REVIEW: Save a Truck, Ride a Redneck by Molly Harper
Dear Molly Harper,
The novella, Save a Truck, Ride a Redneck is the first installment of your new Southern Eclectic series. A full length novel, Sweet Tea and Sympathy, is coming out in November and I understand there are two other novellas to be released in the next few months as well. Save a Truck isn’t really a prequel as the main characters in Sweet Tea and Sympathy are different, but it does introduce the McCready family and various other quirky characters from Lake Sackett Georgia and it is set in 2006, before the events of Sweet Tea so I guess it technically fits the brief.
Marianne McCready is returning to Lake Sackett for the summer, after graduating from the University of Georgia. After the holidays, she will be starting law school – it’s all part of her seven year plan. Her mother has guilted her into coming home for the entire summer – apart from flying visits at Christmas, she has avoided the place, as it is also the location of Carl Dawson, the boy she broke up with before leaving town.
The McCready family run The McCready Family Funeral Home and Bait Shop. Yes, that’s right. The series is not called “Southern Eclectic” for nothing. Marianne’s dad, Junior, is the town mortician and coroner and Marianne’s brother, Duffy, and her mother, Donna, do fishing tours on Lake Sackett. Aunt Leslie runs Sarah’s Snack Shack opposite Jacks Tackle & Stuff, Uncle Bob works in the funeral home, as does cousin Frankie. That’s not even all of the McCreadys either.
Marianne always felt a bit like she didn’t quite belong. She freaked out when she saw her first dead body so she knows working in the funeral home is not for her and she prefers reading to fishing. She was desperate to escape Lake Sackett and the stereotype of being married with children before age 21 and always wondering what “could have been”. Marianne had been planning on keeping a long distance relationship with Carl but when she heard he’d been spotted looking at engagement rings, she panicked, dumped him and skedaddled.
Now, Marianne is back and Carl is right there, all monosyllabic, stoic, Southern boy. As cousin Frankie describes him, Carl is a unicorn.
“He doesn’t drink too much. He’s employed and works hard. He doesn’t have commitment issues, kids, or crazy ex-girlfriends. He doesn’t attach way too much emotion to the outcome of UGA football. He’s a mythical, perfect man, difficult to find. Impossible to capture. A unicorn.”
There are other things going on as well. For some reason, Marianne’s mother is desperate for Marianne to talk to her father about something. And Marianne is wondering if law school is what she really wants after all. Does she want to wait another three years before starting her working life? If she doesn’t go to law school, does that make her a failure?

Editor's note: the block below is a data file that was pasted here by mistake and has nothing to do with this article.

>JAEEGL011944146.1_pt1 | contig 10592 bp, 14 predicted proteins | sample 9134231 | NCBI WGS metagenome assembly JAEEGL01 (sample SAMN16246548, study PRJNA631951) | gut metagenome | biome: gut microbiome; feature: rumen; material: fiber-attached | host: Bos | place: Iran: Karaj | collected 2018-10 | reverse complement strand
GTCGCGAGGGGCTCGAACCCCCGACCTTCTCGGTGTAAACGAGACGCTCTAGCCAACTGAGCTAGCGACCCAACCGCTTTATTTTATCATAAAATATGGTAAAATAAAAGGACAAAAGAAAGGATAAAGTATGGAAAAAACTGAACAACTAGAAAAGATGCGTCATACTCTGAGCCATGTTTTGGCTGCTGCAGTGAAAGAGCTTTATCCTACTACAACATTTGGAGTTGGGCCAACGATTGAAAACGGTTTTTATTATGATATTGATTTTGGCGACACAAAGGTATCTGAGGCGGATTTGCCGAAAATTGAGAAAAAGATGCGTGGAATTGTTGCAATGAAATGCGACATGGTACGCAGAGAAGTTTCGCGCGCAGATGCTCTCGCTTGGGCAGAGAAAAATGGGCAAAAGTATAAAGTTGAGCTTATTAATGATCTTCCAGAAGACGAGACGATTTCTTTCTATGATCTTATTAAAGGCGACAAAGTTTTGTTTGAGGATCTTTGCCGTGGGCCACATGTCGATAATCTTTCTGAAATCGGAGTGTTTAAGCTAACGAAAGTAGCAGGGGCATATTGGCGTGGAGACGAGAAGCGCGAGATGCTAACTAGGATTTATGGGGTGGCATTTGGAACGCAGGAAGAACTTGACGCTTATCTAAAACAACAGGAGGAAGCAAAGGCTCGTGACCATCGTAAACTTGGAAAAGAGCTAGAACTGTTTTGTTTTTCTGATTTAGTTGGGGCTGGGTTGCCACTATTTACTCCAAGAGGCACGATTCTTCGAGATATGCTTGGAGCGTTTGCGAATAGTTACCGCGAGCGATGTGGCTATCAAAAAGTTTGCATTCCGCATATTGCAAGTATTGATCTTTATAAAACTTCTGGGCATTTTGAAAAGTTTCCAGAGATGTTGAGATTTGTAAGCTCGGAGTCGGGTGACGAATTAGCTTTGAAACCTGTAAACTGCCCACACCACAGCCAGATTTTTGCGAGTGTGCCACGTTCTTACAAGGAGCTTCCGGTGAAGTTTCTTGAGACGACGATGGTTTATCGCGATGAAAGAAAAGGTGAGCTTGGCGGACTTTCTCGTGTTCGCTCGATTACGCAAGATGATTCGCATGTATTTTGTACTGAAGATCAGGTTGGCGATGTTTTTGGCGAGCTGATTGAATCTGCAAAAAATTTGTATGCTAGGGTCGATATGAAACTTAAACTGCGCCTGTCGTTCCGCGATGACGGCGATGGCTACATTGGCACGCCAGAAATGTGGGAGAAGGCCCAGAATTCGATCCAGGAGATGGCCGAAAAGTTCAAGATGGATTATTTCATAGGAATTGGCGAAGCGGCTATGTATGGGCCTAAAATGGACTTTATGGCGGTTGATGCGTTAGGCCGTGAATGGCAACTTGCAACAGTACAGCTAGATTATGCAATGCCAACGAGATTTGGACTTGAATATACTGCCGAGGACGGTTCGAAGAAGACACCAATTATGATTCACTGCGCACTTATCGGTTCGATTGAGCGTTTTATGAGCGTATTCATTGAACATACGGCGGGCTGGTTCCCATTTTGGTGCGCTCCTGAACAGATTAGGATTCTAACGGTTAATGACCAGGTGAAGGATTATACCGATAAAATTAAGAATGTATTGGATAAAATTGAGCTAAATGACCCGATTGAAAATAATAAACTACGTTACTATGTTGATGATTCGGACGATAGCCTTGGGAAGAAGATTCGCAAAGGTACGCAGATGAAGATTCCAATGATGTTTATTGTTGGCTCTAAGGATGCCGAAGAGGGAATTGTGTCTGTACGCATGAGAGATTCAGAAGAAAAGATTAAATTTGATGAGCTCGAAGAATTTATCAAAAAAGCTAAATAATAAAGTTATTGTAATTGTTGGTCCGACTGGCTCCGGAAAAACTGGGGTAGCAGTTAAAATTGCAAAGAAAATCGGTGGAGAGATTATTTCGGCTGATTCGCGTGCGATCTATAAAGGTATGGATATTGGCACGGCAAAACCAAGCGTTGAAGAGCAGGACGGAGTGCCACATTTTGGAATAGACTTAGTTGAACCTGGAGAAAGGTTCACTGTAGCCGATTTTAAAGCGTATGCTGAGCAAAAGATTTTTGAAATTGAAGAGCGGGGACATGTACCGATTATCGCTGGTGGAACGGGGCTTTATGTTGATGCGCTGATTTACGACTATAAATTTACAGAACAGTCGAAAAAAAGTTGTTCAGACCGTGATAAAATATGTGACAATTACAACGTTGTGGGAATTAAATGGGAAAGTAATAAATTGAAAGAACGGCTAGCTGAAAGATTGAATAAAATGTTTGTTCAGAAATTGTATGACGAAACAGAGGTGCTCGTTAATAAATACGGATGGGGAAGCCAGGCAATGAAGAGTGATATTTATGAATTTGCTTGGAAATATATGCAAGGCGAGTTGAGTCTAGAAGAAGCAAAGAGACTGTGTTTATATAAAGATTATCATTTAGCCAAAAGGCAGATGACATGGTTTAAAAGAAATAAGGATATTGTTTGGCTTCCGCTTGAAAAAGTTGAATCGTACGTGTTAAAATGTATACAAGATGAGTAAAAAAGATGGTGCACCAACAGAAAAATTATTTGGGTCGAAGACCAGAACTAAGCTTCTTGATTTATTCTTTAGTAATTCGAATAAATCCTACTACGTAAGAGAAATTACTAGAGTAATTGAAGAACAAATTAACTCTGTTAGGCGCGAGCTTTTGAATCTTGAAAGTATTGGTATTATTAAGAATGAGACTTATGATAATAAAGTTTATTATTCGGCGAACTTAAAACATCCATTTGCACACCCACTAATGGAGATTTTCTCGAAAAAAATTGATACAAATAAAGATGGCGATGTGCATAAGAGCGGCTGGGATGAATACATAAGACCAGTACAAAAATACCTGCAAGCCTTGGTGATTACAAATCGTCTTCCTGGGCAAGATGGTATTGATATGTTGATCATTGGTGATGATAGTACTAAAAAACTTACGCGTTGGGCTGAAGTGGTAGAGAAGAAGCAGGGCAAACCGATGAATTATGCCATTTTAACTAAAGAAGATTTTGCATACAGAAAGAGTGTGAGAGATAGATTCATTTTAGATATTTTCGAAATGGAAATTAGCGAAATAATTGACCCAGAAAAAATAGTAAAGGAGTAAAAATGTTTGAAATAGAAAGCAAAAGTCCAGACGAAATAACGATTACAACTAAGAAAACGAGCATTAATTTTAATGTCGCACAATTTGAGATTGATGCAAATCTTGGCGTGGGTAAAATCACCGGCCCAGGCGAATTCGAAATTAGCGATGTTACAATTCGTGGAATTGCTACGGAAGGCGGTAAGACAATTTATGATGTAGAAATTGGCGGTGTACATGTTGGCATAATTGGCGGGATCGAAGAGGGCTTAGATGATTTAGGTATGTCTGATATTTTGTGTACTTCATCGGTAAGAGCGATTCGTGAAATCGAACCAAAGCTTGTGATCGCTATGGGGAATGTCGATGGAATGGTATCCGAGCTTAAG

While trying to find her dad at a convenient time to have a conversation and making amends to Carl, Marianne starts working in the funeral home over the summer, where there is a major kerfuffle between the Trinkitt siblings on the one side and Burt Beacham, over what funeral arrangements should be made for their soon-to-be-departed mother and lover respectively. The McCreadys are sympathetic to “Mr. Burt” but the law seems to be on the Trinkitt’s side.
There is a delightful humour to the story. My sense was that the pokes at Southern stereotypes were done lovingly from an insider’s point of view. The end result was that the story has many wonderful turns of phrase, quite a few of which made me chuckle – but there is no meanness there.
Uncle Bob gave Lemm one last look, as if to say, I don’t know how many kicks it would take to whoop your ass, but I’m willing to figure it out.
The novella sets up the series, introduces the family and resolves the romance between Marianne and Carl – so it has a lot to do. In just over 100 pages. That being the case, it ought not be a surprise that the romance is relatively understated. Because Carl and Marianne already knew and loved each other, the speed of it all worked for me but there is not a huge amount of page time devoted to their relationship either. There is no sex in the novella either but I didn’t feel anything was lacking – frankly, had one been present it would have felt shoe-horned into the book.
Marianne is initially dismayed to find that apparently Carl is dating a newcomer, Jessie. Despite her best efforts, Marianne finds Jessie is lovely.
Jessie Beele was even prettier close up. She had a smooth cameo of a face, naturally rosy lips, big eyes the color of violets. Hell, Marianne wanted to crawl into her lap and ask for a story, which would probably be weird.
But all is not as it seems and some frank conversations, together with a dose of forgiveness and three years worth of maturity on what went before have things turning out right.
There is a bittersweet undertone to the story (though Marianne and Carl definitely get their HEA) due to some revelations late in the piece but for the most part, the story is fairly light-hearted and sweet without being syrupy.
The McCready family are a close-knit group, full of quirks and charm. Save a Truck, Ride a Redneck lived up to its promise for me and I’ll be lining up Sweet Tea and Sympathy soon.